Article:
TAMPA — The tiny house in South Central Los Angeles was even more crowded than usual when Brian Price sat in front of the television for the second day of the NFL draft.
When the name of the UCLA defensive tackle was called as the 35th overall pick by the Buccaneers, the 6-foot-2, 303-pounder disappeared under a mountain of flesh and was bathed in tears and kisses from six older sisters, his mother and father. It was like being mobbed by an emptying dugout on the pitcher's mound after a strikeout to win the World Series.
"That moment, when it happened, well, I'll never see anything like that again," said agent Chuck Price (no relation). "Everything came together for this family.
"Something good finally happened to them."
Price's older brothers weren't there. They are buried close to each other in Inglewood Park Cemetery.
But they are never far from Price's heart. On his left shoulder is a tattoo of three wolves. The one representing him is shaded. The two transparent ones are for his brothers, whose lives were ended by gunfire.
Football kept the streets from swallowing Price the way the gangs and guns claimed so many friends and family members.
But he didn't play to escape the violence even though it will provide a path to fulfilling his wildest dreams.
"If I didn't have football, I'd still have God and my family," Price said. "That's what I do this for, for my family. I give God all the glory and praise because He deserves it."
Seven years ago, Damon Price, 24, was shot in the back of the head by a friend sitting in the backseat as he drove his car down Crenshaw Boulevard. Apparently, it was retaliation because Damon wouldn't pay the gang that took him in after he was sent to prison for robbery. Damon had been recruited by and joined the Rollin' 30's Crips. But after his release from prison, he tried to go straight.
What really bothered Price was his brother's killer was someone they invited into their home for dinner, who slept in their beds.
Five years earlier, Eddie Price, 18, was killed in a drive-by shooting intended for the girl he was walking to a bus stop. She was shot four times and lived, but Eddie died on the corner a block from his house.
Damon was in prison at the time and believed the shooting might not have happened otherwise. He was street smart. He moved out of his family's house after his release from prison so they wouldn't be targeted.
"In a two-week span, there were like 30 people that got killed on the corner where my brother got killed," Price said. "Growing up there just opened your eyes to a lot. We were so marginalized there. It's like a lot of people from there never get out."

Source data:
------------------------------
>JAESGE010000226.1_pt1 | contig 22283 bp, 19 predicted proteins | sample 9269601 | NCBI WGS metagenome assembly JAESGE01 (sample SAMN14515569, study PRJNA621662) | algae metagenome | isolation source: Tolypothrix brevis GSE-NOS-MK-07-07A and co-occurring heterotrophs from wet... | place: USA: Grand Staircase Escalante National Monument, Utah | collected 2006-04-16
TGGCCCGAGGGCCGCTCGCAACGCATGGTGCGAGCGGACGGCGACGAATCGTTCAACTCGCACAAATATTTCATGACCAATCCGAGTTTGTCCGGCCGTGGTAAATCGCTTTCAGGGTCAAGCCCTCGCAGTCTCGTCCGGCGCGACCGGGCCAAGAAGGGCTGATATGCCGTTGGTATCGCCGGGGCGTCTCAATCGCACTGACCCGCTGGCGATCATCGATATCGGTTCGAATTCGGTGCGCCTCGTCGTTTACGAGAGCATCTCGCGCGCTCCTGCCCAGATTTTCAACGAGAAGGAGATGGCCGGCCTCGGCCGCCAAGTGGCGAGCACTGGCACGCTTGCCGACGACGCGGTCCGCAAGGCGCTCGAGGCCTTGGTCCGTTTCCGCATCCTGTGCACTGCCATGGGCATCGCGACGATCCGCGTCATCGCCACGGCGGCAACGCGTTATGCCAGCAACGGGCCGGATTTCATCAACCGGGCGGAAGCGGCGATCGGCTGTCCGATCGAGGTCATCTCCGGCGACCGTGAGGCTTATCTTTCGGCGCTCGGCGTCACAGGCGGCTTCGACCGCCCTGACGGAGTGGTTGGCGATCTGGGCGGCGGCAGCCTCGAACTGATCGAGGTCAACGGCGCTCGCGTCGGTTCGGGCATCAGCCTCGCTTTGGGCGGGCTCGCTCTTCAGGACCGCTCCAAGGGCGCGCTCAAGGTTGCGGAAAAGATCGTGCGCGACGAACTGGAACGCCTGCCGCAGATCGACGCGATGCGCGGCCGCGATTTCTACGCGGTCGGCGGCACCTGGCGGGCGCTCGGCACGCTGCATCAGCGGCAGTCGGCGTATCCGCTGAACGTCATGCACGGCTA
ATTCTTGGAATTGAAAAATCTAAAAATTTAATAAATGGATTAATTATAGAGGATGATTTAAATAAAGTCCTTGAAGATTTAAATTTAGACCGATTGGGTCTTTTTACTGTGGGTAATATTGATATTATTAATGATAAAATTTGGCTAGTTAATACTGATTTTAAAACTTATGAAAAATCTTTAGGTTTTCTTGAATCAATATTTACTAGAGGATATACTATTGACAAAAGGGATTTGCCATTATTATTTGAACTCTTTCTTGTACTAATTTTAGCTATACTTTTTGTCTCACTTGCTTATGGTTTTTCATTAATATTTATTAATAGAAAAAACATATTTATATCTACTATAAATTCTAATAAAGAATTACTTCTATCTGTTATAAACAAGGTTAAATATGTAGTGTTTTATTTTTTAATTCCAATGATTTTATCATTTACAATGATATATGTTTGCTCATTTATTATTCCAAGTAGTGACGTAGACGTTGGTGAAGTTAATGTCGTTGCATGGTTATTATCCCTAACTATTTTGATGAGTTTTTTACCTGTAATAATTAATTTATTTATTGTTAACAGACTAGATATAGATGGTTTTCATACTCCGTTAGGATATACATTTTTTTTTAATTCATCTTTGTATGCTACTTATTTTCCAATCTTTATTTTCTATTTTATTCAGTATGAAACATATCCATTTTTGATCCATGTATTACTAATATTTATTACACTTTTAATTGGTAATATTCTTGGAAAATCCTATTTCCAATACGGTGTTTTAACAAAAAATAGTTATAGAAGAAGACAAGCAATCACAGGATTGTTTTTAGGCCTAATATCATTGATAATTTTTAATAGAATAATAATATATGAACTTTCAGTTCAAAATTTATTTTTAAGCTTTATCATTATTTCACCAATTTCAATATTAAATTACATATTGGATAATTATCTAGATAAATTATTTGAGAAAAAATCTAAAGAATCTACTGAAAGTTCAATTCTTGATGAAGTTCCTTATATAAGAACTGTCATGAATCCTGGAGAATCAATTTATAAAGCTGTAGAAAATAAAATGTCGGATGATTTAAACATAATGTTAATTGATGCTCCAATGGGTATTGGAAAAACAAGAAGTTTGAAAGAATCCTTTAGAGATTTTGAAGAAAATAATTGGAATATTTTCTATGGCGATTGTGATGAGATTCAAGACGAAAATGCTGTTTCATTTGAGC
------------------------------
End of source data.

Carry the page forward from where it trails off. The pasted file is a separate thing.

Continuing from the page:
Eddie's killer got 83 years in prison. Damon's killer was shot shortly after he killed Damon but was not apprehended in a case that hasn't been solved.
But how could Price not think he would be next?
The deaths of his brothers took its toll on Price. For a while, his grades dropped and he wondered if he would live long enough to realize his dream of playing pro football.
Certainly, his parents worried. With only one son remaining, who could have blamed them for locking him in his room and surrounding it with barbed wire?
But eventually, Price told his folks what he had learned in church all those Sundays when they might have thought he wasn't listening. He fears no evil. He walks with the Lord.
"My mom always told me to be careful," said Price, who turned 21 last month. "But I told her being careful is living in fear, and I don't want to live in fear. I'd rather be wise and make wise decisions. That's what I did. I had my mom and dad there along the way to help me and guide me through and become the man I am today."
Price's parents couldn't prevent the tragedies that took their sons, but they have devoted their lives to helping in the community. Frank works as a security guard in an office building from midnight to 8 a.m. but still finds time and energy to coach softball and football at Crenshaw High, where he also coaches the junior varsity defense.
Jeanetta works in Watts at a walk-in clinic for people fighting addiction. Business is rarely slow.
Price already was a youth football league star and destined for stardom at Crenshaw when Damon died. His team won the city championship when he was a senior, and he was named Coliseum League MVP two years in a row.
He was heavily recruited and chose UCLA over USC after his visit to the Bruins' Westwood campus.
It was an environment unworldly to him: lavish houses; lush, green lawns; people strolling carefree on the sidewalks. Here was a place without bars on the windows and where people could sit on their front porch.
"I didn't even know a place like that existed," Price said. "It was like a whole new world to me."
Not that Price forgot where he came from. He doesn't consider himself as someone who "escaped." The NFL has taken him nearly 3,000 miles from home, but his thoughts are always with the neighborhood and the people who endure there.
He still returns to Crenshaw High to work with players and gives his time freely to motivate them to follow his footsteps.
"It made me who I am today," Price said of growing up near Crenshaw. "I love South Central."
Giving back was instilled in him at an early age. He still works in his mother's church on Thanksgiving, serving dinners to the homeless. He hopes to form a foundation called Dream Catchers to help young adults achieve positive pursuits.
Following his first rookie minicamp practice Friday, Price surveyed the shoes on his feet that stood on another pristine patch of emerald grass. He fumbled with the collar on his practice jersey that bears the NFL shield. He held his Bucs helmet closer to his face and smiled.
"It really hasn't hit me yet," Price said. "I've had this dream since I was younger. Being here, this was a goal for me. I have a lot more. I don't like falling short of my goals."
Rick Stroud can be reached at email@example.com.